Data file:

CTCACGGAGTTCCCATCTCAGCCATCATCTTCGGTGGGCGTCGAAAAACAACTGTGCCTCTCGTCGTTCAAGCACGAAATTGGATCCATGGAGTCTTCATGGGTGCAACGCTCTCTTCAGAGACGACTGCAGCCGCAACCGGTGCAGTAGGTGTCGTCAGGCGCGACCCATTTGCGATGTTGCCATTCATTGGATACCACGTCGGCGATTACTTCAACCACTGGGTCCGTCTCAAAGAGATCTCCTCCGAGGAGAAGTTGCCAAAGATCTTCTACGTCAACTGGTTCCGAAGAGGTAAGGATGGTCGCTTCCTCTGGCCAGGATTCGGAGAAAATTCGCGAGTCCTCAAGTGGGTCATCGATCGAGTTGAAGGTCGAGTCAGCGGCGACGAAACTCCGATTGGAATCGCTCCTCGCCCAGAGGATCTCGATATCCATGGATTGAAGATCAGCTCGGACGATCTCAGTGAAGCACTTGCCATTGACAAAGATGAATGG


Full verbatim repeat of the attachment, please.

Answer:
CTCACGGAGTTCCCATCTCAGCCATCATCTTCGGTGGGCGTCGAAAAACAACTGTGCCTCTCGTCGTTCAAGCACGAAATTGGATCCATGGAGTCTTCATGGGTGCAACGCTCTCTTCAGAGACGACTGCAGCCGCAACCGGTGCAGTAGGTGTCGTCAGGCGCGACCCATTTGCGATGTTGCCATTCATTGGATACCACGTCGGCGATTACTTCAACCACTGGGTCCGTCTCAAAGAGATCTCCTCCGAGGAGAAGTTGCCAAAGATCTTCTACGTCAACTGGTTCCGAAGAGGTAAGGATGGTCGCTTCCTCTGGCCAGGATTCGGAGAAAATTCGCGAGTCCTCAAGTGGGTCATCGATCGAGTTGAAGGTCGAGTCAGCGGCGACGAAACTCCGATTGGAATCGCTCCTCGCCCAGAGGATCTCGATATCCATGGATTGAAGATCAGCTCGGACGATCTCAGTGAAGCACTTGCCATTGACAAAGATGAATGG